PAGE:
At the time of Mr. Lurtons death, records show that the now so-called garage sales were in operation, the sale of his personal property was one of the largest ever held.
William Barnhardt came in 1830, and was the first carpenter mentioned in the records, but there must have been others. The homes were made of logs, the windows were openings covered with heavy paper which was treated with some type of oil or grease, and candles furnished light at night. Large fireplaces furnished heat, and areas for cooking.
William Hackney, in 1830, opened a blacsmith shop, and operated the business until he became too old. Other blacksmiths were John Myers, and George Houser. In the early days children who stopped on the way to and from school were enteretained by the sight of fire, and sparks flying, and the clang of the hammer on the hot iron being shaped into horseshoes, plow shares, and new parts for broken machinery.
Henry Edwards, son of Andrew Edwards, born in 1837 attended local schools, then finished at McKendree College, and followed the profession of surveyor, and school teacher. In 1872, he bought store, and goods of E. Tilletson, and sold it later to take over the duties of station agent which is acquired in the same year.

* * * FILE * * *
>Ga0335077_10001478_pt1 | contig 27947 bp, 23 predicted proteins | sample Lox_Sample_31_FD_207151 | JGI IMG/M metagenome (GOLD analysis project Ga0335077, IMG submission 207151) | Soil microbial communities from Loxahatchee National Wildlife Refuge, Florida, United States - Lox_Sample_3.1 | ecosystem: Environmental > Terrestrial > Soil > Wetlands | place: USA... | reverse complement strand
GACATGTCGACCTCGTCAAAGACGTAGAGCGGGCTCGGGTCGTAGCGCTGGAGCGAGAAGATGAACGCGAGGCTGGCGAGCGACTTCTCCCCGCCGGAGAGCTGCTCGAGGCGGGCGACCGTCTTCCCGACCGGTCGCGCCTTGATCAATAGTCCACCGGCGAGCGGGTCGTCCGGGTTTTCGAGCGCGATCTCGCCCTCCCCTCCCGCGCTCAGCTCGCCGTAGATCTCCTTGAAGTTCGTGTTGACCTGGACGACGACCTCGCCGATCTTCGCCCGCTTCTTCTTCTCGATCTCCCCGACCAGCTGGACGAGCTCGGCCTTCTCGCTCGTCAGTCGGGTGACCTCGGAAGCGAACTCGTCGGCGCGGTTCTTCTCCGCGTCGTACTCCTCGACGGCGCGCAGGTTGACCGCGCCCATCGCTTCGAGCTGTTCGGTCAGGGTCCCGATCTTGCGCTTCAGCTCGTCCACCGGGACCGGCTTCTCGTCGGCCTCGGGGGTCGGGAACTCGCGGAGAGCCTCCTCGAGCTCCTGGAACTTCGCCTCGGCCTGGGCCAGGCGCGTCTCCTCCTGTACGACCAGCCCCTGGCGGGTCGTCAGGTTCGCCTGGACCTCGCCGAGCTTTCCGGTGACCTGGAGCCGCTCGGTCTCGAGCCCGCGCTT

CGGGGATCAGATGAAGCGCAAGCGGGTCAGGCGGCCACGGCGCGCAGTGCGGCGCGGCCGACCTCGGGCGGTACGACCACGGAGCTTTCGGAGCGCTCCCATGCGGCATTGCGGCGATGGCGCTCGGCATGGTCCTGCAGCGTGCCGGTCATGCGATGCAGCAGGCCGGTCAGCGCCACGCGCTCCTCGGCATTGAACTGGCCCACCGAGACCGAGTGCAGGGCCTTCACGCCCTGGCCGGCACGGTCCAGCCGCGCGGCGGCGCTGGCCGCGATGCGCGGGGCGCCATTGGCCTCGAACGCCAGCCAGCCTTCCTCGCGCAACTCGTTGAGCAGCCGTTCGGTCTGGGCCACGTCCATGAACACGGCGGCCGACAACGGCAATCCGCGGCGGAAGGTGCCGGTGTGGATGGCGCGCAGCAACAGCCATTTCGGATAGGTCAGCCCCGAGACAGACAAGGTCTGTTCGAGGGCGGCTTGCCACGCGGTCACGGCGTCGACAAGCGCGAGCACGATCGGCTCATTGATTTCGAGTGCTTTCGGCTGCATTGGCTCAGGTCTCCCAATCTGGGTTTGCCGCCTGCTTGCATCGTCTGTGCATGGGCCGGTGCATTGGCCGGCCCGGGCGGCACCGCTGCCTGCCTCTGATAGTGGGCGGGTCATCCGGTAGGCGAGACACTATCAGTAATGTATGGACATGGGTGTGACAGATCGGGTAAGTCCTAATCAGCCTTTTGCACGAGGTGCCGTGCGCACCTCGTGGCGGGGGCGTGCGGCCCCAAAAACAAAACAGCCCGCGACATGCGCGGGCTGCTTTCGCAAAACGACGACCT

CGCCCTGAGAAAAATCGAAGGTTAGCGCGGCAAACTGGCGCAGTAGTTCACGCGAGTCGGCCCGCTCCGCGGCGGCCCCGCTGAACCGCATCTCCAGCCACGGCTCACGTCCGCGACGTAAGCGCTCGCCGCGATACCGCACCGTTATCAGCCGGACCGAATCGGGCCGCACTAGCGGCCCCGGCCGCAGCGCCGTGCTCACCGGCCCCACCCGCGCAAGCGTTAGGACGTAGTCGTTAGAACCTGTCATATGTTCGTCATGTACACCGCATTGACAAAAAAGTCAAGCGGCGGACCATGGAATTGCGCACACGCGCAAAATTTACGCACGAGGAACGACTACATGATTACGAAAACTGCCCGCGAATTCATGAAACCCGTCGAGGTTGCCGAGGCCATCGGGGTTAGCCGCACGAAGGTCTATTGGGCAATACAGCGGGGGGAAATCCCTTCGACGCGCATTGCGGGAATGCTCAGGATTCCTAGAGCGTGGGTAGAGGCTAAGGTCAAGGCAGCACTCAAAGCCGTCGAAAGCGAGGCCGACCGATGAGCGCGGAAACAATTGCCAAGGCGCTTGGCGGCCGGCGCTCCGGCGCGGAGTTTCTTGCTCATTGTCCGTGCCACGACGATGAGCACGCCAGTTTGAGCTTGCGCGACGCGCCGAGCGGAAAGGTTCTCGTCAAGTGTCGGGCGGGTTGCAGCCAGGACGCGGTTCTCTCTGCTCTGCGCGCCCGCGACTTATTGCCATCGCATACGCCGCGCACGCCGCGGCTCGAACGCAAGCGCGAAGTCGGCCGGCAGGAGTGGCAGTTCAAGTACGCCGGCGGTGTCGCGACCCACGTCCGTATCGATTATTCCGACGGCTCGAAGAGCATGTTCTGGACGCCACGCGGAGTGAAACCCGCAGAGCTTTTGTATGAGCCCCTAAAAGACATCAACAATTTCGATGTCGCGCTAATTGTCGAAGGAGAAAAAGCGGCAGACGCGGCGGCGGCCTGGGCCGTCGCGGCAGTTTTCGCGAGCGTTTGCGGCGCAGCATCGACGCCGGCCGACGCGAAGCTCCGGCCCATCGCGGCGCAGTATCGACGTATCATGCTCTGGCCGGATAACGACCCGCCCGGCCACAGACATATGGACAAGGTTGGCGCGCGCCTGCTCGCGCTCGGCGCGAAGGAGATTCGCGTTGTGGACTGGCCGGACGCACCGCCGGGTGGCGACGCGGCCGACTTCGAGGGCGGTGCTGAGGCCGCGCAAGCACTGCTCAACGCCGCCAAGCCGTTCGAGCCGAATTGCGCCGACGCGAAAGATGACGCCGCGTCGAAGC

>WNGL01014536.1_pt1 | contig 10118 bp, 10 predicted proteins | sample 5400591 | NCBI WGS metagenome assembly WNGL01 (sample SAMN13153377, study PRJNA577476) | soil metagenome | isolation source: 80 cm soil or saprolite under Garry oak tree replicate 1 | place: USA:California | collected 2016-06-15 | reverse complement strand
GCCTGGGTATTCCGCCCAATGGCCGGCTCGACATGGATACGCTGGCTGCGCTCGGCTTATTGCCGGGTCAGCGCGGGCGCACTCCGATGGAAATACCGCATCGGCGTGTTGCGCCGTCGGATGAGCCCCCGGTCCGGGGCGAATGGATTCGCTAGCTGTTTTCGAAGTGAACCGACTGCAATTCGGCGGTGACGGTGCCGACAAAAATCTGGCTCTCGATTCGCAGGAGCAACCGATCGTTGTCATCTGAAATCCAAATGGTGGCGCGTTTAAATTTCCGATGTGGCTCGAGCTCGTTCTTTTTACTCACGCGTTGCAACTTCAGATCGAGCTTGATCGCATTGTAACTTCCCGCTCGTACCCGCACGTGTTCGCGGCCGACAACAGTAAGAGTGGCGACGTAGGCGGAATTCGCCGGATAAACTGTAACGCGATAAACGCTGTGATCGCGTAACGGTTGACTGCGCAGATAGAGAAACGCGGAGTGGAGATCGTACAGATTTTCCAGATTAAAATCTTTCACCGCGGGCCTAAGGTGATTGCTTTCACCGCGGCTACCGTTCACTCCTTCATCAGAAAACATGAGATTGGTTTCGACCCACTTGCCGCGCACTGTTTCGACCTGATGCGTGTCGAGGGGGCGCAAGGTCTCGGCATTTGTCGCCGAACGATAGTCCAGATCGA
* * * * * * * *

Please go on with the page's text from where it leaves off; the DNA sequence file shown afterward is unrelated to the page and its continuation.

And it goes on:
Bartlett is another familiar name in Delhi history. Charles A. Bartlett, son of William Bartlett, attended local schools then went to McKendree College, and finished his law training at Michigan University. Because of ill health, he abandoned his law practice, and divided his time between teaching, and farming. Teaching must have been easier than it is today.
William H. Bartlett, at the age of 10, moved with his parents to Piasa Township where he farmed with his father. In 1866, he enlisted in Company C of the 12th Infantry, serving as bugler. At the close of the war, he returned to the farm and later moved to the house which now serves at parsonage of the Delhi Baptist Church. His last move was to Jerseyville where he spent his last days.
Another familiar name is Chappell. William Chappell, whose ancestors came from England and settled in New York worked by the day, and by closest scrutiny, and strictest economy saved $100. He came to Piasa Township in 1873, and bought 120 acres at $1.25 per acre. Eventually, he owned 610 acres. Some of this acreage is now owned by his great-granddaughters.
Other early settlers were Lewis Randolph (present home of Peter Breitweiser), Moore Stelle (home of Schafer Brothers), John Tunard, William Brumhead, Spencer Sycoff, and Mrs. Amund (now McIntyre home).